Penstemons with red foliage

Judith Adam

Updated on:

Penstemon Dark Tower (Photo courtesy of Terra Nova® Nurseries, Inc.)

For the past two growing seasons, I’ve tried to develop an appreciation for plants with black foliage, but it’s not working. Newly bred black plants like ‘Black Scallop’ ajuga, black-brown ‘Australia’ canna and ‘Black Magic’ elephant ears (Colocasia esculenta ‘Black Magic’) are just unappealing to my clearly unsophisticated garden tastes. But I do see the need for diversity in foliage colour, and that’s how I’ve come to appreciate ‘Husker Red’ and ‘Dark Towers’ penstemons. I think I’m going to like red foliage a lot better than black.

Both penstemons have emerging burgundy foliage, which contrast well with the green and variegated foliage of neighbouring plants. They’re most effective when grown in full sun and planted in a triangle of three to generate best colour impact. ‘Husker Red’ (Penstemon digitalis ‘Husker Red’, Zone 4) is an old favourite, with 24-inch (60-cm) spikes of white tubular flowers atop rigid stems in late spring through early summer. Its burgundy spring foliage softens to bronzy red in midsummer. While recently looking for a few pots of this plant, I came across its cousin, ‘Dark Towers’ (Penstemon ‘Dark Towers’, Zone 4), with darker foliage and pale pink flowers. ‘Dark Towers’ was developed at the University of Nebraska, and is three feet (90 cm) tall with with dark maroon or wine-red foliage that retains its colour all season.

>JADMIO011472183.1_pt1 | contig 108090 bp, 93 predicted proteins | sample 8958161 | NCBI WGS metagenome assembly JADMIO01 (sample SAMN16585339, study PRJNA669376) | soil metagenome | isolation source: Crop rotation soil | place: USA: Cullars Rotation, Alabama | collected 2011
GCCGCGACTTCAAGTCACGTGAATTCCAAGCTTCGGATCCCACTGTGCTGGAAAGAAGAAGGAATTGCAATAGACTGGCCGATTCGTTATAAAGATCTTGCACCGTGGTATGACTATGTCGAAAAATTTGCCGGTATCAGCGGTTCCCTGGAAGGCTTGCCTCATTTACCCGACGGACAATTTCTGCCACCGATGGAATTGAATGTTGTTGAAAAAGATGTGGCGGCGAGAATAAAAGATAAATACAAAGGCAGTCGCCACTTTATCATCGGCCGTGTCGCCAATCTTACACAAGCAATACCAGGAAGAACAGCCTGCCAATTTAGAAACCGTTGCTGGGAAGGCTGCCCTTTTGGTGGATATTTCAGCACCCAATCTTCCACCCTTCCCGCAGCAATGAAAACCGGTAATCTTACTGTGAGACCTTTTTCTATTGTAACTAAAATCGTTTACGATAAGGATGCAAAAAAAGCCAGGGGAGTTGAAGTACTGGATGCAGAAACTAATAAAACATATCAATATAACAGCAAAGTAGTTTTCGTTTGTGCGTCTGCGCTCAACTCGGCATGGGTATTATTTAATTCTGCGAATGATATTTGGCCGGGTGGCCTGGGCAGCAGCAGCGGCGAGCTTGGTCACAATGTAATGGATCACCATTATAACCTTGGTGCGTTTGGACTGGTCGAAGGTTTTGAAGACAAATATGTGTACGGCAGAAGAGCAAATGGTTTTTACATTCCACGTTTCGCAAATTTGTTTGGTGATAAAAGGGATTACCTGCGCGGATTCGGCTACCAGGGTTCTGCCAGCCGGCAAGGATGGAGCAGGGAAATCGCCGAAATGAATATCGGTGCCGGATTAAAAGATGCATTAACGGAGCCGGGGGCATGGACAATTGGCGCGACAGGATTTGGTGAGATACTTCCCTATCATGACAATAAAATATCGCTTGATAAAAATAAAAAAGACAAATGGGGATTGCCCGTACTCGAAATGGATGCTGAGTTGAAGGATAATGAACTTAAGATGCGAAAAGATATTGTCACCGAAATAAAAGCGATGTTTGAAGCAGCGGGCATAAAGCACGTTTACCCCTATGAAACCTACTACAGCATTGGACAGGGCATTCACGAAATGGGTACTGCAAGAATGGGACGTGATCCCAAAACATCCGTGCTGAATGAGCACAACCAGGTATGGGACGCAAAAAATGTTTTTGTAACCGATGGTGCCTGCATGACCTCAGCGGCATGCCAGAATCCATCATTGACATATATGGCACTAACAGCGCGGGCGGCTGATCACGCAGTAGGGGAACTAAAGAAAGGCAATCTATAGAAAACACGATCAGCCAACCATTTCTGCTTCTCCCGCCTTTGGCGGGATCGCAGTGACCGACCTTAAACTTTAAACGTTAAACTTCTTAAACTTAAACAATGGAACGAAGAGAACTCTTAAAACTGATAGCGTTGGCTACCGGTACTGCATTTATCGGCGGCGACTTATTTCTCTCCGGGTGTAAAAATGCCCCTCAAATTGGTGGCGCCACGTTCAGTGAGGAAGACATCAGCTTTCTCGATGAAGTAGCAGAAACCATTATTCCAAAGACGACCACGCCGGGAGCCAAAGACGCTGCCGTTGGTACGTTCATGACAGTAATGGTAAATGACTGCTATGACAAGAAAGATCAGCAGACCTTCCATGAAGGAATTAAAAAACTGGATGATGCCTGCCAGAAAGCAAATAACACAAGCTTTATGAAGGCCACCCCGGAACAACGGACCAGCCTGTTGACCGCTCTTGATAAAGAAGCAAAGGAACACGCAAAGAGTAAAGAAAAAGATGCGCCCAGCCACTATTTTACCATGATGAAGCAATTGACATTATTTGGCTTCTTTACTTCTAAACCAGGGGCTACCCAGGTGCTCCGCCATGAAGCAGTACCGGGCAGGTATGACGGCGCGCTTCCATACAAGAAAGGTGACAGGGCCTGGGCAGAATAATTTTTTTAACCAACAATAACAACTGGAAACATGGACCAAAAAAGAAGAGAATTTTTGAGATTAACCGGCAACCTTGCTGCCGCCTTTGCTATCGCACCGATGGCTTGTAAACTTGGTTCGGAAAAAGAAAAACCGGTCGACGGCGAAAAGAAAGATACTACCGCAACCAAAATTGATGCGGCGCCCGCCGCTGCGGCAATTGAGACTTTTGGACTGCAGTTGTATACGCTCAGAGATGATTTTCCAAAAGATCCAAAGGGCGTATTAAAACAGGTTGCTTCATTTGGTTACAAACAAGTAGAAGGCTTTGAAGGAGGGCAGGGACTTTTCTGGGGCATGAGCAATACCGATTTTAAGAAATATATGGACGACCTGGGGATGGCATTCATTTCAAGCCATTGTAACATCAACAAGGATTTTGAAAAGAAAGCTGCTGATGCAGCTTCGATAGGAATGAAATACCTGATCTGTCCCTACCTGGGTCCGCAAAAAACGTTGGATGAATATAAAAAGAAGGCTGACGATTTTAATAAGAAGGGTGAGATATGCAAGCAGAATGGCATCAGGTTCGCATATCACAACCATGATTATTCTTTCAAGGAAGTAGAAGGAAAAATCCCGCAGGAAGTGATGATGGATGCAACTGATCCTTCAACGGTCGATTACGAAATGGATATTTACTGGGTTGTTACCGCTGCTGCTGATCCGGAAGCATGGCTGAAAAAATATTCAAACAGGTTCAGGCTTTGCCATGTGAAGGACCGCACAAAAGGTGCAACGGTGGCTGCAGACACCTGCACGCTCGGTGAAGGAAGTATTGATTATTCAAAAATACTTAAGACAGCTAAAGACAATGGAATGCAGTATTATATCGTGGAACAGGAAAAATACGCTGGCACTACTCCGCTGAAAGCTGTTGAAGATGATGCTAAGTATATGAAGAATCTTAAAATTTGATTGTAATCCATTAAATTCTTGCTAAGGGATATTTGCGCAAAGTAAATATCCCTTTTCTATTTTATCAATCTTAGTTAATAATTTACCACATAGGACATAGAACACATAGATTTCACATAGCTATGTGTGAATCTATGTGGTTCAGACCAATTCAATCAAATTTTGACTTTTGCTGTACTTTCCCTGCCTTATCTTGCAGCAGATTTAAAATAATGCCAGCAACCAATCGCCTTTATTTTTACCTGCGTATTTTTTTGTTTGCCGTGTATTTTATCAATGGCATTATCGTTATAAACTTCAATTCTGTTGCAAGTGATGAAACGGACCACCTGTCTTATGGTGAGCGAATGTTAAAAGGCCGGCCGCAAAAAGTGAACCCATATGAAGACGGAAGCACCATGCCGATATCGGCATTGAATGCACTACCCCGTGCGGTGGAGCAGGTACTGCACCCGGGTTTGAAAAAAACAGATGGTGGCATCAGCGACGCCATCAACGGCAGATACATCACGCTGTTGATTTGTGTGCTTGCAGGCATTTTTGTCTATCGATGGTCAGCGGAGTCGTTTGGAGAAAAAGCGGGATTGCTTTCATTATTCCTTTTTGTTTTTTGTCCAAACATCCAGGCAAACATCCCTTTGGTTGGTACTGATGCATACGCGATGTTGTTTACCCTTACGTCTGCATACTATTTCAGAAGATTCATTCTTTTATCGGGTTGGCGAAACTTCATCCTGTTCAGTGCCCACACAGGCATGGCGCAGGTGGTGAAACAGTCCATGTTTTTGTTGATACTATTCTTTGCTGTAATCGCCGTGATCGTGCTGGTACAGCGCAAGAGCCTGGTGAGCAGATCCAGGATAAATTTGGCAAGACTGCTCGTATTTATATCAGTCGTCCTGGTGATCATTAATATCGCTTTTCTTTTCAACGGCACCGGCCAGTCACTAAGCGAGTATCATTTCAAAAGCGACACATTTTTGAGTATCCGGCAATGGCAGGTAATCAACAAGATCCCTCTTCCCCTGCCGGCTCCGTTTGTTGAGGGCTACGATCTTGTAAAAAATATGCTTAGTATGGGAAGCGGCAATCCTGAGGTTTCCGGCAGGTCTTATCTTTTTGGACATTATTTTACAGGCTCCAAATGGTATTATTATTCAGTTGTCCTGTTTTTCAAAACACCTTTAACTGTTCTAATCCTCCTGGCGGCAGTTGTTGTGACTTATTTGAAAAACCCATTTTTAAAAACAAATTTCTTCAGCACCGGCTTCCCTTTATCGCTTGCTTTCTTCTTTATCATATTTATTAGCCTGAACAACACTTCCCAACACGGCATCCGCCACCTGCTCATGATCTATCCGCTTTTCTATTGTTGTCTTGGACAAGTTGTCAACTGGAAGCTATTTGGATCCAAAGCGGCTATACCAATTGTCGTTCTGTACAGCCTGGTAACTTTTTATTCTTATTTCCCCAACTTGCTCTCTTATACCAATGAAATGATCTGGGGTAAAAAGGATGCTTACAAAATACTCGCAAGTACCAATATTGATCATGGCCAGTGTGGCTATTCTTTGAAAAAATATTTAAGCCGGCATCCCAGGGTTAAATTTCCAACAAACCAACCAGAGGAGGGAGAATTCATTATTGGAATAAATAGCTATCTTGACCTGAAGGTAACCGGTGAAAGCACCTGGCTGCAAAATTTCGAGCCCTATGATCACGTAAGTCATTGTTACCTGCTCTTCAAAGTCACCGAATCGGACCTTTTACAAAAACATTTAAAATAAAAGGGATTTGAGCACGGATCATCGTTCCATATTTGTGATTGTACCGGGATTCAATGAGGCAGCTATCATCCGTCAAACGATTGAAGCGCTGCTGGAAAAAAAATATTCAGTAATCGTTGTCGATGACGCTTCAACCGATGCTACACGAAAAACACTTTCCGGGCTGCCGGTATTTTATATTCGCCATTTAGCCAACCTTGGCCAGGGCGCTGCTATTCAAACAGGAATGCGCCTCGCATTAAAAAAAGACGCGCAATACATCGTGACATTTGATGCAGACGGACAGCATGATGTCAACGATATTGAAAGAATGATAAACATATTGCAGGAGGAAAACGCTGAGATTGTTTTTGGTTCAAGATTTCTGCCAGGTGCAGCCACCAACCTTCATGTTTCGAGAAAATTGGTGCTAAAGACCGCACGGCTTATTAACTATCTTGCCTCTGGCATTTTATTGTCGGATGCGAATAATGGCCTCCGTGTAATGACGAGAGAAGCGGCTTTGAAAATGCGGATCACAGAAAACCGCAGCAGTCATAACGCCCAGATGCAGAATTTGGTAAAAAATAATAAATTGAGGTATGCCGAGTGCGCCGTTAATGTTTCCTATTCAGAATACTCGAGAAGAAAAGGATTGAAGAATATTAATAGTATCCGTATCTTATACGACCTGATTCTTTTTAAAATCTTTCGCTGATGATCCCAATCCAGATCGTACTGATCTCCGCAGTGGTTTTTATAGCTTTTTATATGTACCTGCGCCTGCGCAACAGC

Penstemons are clump-forming perennials, and will perform well in heat, humidity and a short drought. They like average garden soil with good drainage and all the sun they can get. I’ve set them in a bright location that tends to have dry soil, but like every garden plant, they’ll do better with regular watering. I intend to be very good to these red-leaf penstemons, because I’m starting my own trend away from black and on to red. Maybe it will catch on.

Print Friendly, PDF & Email

2 thoughts on “Penstemons with red foliage”

  1. I really like the Husker Red as well. It comes true from seed in my garden, and every year I leave one flower stalk to mature, and I’ve raised dozens of seedlings. A beautiful plant.

  2. I was so excited to see this flower featured. On the street where my son lives a family has a row of these and I admired them so much I was even going to stop and ask the name. Now I don’t have to. They look lovely and I like their beautiful burgundy and pink combo. Now I just have to find some to buy and a spot somewhere in the garden to squeeze them in . Thanks Gail


Leave a Comment